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Prepare for Flooding

Prepare Now! Get Ready for Flooding!

Floods are one of the most common hazards in the United States. New England is consistently threatened by severe storms and heavy rains throughout the spring and summer seasons. While heavy rains themselves can pose a significant threat, the combination of spring rainfall and winter snow melt can lead to hazardous flooding conditions thorughout the state. Some floods develop slowly, sometimes over a period of days. Other floods, flash floods, can develop quickly, sometimes in just a few minutes and without any visible signs of rain. As with most potential disasters: preparedness, monitoring the Media and common sense can minimize the danger to you and your family if your are faced with a flooding hazard. The following tips can also help you protect you before, during and after a flood event.

Before a Flood Threatens

  • Know the terms used by weather forecasters:
    • Flood Watch – Flooding is possible. Tune in to NOAA Weather Radio, commercial radio, or television for information.
    • Flash Flood Watch – Flash flooding is possible. Be prepared to move to higher ground; listen to NOAA Weather Radio, commercial radio, or television for information.
    • Flood Warning – Flooding is occurring or will occur soon; if advised to evacuate, do so immediately.
    • Flash Flood Warning – A flash flood is occurring; seek higher ground on foot immediately.
  • Learn more about the National Flood Insurance Program.
  • Purchase flood insurance.
  • Avoid building in a floodprone area unless you elevate and reinforce your home.
  • Elevate the furnace, water heater, and electric panel if susceptible to flooding.
  • Install "check valves" in sewer traps to prevent floodwater from backing up into the drains of your home.
  • Contact community officials to find out if they are planning to construct barriers (levees, beams, floodwalls) to stop floodwater from entering the homes in your area.
  • Seal the walls in your basement with waterproofing compounds to avoid seepage.
  • Everyone should have supplies which would prepared them to survive on their own for at least three days. There should be some non-perishable food, bottled water, flashlights and extra batteries around the house, along with a portable radio or NOAA Weather Radio in case of power outages or other emergencies caused by a winter storm.
  • Additional items that should be included on your Flood Preparedness Kit are a freshly-stocked first-aid kit, essential prescription medicines, non-perishable foods (those that require no refrigeration such as canned goods, dried fruits and nuts), a non-electric can opener, water (one gallon per person, per day), baby-care items, extra blankets, sleeping bags and a fire extinguisher.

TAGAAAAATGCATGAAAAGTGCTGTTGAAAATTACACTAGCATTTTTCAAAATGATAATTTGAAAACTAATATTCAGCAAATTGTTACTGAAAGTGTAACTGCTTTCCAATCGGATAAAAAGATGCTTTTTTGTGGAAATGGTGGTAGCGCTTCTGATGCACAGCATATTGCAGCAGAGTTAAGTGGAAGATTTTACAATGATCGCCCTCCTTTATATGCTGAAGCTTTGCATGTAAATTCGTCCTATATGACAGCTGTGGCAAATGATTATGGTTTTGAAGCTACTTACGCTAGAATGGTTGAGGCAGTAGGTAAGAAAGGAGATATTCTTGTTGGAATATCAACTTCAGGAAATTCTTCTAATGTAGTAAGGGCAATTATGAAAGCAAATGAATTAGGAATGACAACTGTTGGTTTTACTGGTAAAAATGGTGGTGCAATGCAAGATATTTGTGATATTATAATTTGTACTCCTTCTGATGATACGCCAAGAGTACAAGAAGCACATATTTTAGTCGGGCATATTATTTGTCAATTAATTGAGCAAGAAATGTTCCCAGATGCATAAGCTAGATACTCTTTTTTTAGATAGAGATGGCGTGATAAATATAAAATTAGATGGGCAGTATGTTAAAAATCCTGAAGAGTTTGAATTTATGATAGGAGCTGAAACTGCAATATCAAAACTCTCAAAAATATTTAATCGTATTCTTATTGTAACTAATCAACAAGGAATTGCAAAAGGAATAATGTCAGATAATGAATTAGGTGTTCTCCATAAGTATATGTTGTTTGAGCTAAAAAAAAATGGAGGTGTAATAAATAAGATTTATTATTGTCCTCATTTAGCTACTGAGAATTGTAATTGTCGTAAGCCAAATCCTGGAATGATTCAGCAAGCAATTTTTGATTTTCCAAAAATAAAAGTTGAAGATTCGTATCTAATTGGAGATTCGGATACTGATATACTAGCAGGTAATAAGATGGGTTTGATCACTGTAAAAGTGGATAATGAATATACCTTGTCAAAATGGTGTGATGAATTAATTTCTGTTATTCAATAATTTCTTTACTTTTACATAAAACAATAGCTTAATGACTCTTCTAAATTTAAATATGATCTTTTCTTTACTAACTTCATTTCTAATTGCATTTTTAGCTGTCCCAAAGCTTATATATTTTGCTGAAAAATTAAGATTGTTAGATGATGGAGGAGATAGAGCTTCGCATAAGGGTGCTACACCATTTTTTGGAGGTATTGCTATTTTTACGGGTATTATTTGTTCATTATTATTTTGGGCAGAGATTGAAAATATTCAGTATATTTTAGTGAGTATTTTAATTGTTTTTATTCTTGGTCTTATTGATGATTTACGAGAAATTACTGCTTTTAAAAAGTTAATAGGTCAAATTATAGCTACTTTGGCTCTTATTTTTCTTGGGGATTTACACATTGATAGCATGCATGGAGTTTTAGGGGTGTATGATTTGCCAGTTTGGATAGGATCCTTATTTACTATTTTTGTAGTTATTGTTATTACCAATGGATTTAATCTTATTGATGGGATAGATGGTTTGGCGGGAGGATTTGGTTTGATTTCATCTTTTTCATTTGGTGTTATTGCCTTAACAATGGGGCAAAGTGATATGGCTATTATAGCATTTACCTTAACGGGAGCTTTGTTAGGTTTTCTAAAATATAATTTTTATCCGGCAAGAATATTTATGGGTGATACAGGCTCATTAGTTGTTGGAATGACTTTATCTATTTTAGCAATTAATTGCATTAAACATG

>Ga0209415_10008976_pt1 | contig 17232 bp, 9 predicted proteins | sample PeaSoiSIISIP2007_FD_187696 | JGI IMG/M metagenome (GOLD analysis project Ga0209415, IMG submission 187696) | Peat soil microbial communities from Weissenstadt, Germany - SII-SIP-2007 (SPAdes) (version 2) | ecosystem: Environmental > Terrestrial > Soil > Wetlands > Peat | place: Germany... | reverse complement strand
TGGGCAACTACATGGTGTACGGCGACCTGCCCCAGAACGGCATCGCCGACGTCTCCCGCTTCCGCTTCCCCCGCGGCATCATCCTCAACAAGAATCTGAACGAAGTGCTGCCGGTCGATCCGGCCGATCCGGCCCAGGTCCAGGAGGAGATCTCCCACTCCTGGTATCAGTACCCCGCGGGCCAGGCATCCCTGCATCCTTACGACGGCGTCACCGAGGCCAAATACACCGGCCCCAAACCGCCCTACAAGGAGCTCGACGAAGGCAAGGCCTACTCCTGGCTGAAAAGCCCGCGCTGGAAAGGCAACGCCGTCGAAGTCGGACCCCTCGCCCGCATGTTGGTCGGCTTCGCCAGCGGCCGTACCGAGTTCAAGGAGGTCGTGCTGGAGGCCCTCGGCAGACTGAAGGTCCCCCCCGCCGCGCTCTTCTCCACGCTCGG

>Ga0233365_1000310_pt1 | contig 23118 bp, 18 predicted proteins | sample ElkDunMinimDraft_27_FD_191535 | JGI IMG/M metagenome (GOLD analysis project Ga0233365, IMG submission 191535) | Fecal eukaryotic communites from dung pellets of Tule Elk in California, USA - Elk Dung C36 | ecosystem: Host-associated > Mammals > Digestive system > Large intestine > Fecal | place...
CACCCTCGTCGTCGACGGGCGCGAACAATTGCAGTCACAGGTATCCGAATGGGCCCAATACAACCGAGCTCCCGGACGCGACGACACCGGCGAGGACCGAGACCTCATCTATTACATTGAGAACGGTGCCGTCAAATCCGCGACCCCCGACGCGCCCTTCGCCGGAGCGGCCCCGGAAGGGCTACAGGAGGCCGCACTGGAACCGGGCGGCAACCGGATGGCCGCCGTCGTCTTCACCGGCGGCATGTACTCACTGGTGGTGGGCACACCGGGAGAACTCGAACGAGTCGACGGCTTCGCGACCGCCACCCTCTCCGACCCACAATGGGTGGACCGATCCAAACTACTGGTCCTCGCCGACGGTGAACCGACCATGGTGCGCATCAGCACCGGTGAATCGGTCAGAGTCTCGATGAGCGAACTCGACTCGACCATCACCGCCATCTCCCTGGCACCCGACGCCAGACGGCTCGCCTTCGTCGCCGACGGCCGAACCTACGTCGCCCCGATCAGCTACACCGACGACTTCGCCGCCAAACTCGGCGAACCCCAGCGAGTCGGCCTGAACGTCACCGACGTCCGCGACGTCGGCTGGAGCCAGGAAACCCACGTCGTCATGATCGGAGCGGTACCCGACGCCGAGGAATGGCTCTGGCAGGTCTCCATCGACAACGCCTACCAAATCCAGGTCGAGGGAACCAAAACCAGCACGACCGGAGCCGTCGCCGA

• Those who already have an All-Hazard Emergency Supply Kit, as RIEMA continues to suggest, should be in fine shape already.
  • As always, make sure you have a ‘Family Emergency Communication Plan.’

Be Prepared for Dam Failures

There are are 672 inventoried dams in the state of Rhode Island, according to the 2007 Dam Safety Annual Report. Approximately one third of these pose a "high" or "significant" hazard to life and property if failure occurs. Dam failure or levee breeches can occur with little warning. Intense storms may produce a flood in a few hours or even minutes for upstream locations. Flash floods occur within six hours of the beginning of heavy rainfall, and dam failure may occur within hours of the first signs of breaching. Other failures and breeches can take much longer to occur, from days to weeks, as a result of debris jams or the accumulation of melting snow.

Before a Dam Failure

  • Know your risk. Do you live downstream from a dam? Is the dam a high-hazard or significant-hazard potential dam? To find out, check out the Rhode Island Dam Inventory and the latest Annual Safety Report. For national information visit the National Inventory of Dams (NID) or the Association of State Dam Safety Officials (ASDSO).
  • Find out who owns the dam and who regulates the dam. This information also should be available from the Rhode Island Department of Environmental Management, NID, or ASDSO.
  • Once you determine that you live downstream from a high-hazard or significant-hazard potential dam and find out who owns the dam, see if a current Emergency Action Plan (EAP) is in place for the dam. An EAP is a formal document that identifies potential emergency conditions at a dam and specifies preplanned actions to be followed to reduce property damage and loss of life. An EAP specifies actions the dam owner should take to take care of problems at the dam. It also includes steps to assist the dam owner in issuing early warning and notification messages to responsible downstream emergency management authorities of the emergency.
  • If there is a dam failure or an imminent dam failure and you need to evacuate, know your evacuation route and get out of harm's way. In general, evacuation planning and implementation are the responsibility of the state and local officials responsible for your safety. However, there may be situations where recreational facilities, campgrounds, or residences are located below a dam and local authorities will not be able to issue a timely warning. In this case, the dam owner should coordinate with local emergency management officials to determine who will warn you and in what priority.
  • NID for RI
  • ASDSO for RI


Be aware of flood hazards no matter where you live, but especially if you live in a low-lying area, near water or downstream from a dam. Even very small streams, gullies, creeks, culverts, dry streambeds, or low-lying ground that appear harmless in dry weather can flood. Every state is at risk from this hazard.